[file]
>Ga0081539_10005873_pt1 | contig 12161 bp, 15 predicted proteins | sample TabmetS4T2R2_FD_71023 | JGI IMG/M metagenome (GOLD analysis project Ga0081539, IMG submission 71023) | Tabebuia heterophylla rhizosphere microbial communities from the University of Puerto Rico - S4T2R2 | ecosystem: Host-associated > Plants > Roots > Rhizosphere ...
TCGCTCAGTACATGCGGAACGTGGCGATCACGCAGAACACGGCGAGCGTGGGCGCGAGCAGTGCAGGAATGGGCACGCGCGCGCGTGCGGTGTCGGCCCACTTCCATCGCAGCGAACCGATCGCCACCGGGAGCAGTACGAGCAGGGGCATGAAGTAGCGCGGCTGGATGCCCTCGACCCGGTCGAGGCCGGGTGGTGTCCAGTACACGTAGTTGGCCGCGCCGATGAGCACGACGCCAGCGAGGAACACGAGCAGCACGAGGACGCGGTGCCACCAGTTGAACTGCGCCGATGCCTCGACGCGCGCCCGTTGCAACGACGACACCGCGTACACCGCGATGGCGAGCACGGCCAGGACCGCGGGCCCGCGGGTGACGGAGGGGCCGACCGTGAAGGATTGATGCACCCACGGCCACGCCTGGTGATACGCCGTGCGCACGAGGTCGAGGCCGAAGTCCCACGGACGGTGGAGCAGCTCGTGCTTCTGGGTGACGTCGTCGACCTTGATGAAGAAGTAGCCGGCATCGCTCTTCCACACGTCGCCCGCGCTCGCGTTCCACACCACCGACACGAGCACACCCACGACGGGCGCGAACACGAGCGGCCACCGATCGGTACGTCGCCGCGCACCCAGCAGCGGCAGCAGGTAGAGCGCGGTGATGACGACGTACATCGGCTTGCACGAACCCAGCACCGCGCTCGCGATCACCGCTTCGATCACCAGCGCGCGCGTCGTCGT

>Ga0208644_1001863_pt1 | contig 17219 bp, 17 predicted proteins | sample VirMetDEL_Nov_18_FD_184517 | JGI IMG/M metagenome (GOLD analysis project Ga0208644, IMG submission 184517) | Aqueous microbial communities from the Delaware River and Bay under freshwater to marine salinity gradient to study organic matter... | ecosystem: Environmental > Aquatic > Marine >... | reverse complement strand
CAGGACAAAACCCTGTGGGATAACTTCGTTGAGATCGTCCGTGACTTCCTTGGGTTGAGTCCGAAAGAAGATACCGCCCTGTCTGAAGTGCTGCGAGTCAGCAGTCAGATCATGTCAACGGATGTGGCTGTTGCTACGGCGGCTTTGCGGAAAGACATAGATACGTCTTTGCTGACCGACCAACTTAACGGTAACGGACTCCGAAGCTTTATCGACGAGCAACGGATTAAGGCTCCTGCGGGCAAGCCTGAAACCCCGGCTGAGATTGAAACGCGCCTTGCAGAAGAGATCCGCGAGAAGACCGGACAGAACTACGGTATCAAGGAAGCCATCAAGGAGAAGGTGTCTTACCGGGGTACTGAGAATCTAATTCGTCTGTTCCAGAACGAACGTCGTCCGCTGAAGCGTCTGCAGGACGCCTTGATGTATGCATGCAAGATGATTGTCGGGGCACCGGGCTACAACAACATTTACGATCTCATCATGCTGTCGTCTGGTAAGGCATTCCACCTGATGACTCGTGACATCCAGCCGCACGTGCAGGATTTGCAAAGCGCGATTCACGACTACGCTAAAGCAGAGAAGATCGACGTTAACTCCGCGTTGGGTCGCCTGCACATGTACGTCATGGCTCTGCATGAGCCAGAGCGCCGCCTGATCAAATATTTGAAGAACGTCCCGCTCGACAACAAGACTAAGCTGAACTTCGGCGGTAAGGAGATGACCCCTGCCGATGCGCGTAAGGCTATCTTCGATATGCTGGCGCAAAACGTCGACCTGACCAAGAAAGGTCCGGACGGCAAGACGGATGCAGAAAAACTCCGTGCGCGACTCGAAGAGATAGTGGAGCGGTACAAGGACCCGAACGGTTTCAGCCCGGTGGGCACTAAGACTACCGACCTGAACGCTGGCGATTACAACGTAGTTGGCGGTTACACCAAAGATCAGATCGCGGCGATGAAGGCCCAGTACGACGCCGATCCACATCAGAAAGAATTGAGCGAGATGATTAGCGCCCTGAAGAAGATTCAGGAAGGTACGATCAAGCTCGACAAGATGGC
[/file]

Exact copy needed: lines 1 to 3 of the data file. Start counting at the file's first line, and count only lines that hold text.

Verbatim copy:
>Ga0081539_10005873_pt1 | contig 12161 bp, 15 predicted proteins | sample TabmetS4T2R2_FD_71023 | JGI IMG/M metagenome (GOLD analysis project Ga0081539, IMG submission 71023) | Tabebuia heterophylla rhizosphere microbial communities from the University of Puerto Rico - S4T2R2 | ecosystem: Host-associated > Plants > Roots > Rhizosphere ...
TCGCTCAGTACATGCGGAACGTGGCGATCACGCAGAACACGGCGAGCGTGGGCGCGAGCAGTGCAGGAATGGGCACGCGCGCGCGTGCGGTGTCGGCCCACTTCCATCGCAGCGAACCGATCGCCACCGGGAGCAGTACGAGCAGGGGCATGAAGTAGCGCGGCTGGATGCCCTCGACCCGGTCGAGGCCGGGTGGTGTCCAGTACACGTAGTTGGCCGCGCCGATGAGCACGACGCCAGCGAGGAACACGAGCAGCACGAGGACGCGGTGCCACCAGTTGAACTGCGCCGATGCCTCGACGCGCGCCCGTTGCAACGACGACACCGCGTACACCGCGATGGCGAGCACGGCCAGGACCGCGGGCCCGCGGGTGACGGAGGGGCCGACCGTGAAGGATTGATGCACCCACGGCCACGCCTGGTGATACGCCGTGCGCACGAGGTCGAGGCCGAAGTCCCACGGACGGTGGAGCAGCTCGTGCTTCTGGGTGACGTCGTCGACCTTGATGAAGAAGTAGCCGGCATCGCTCTTCCACACGTCGCCCGCGCTCGCGTTCCACACCACCGACACGAGCACACCCACGACGGGCGCGAACACGAGCGGCCACCGATCGGTACGTCGCCGCGCACCCAGCAGCGGCAGCAGGTAGAGCGCGGTGATGACGACGTACATCGGCTTGCACGAACCCAGCACCGCGCTCGCGATCACCGCTTCGATCACCAGCGCGCGCGTCGTCGT

>Ga0208644_1001863_pt1 | contig 17219 bp, 17 predicted proteins | sample VirMetDEL_Nov_18_FD_184517 | JGI IMG/M metagenome (GOLD analysis project Ga0208644, IMG submission 184517) | Aqueous microbial communities from the Delaware River and Bay under freshwater to marine salinity gradient to study organic matter... | ecosystem: Environmental > Aquatic > Marine >... | reverse complement strand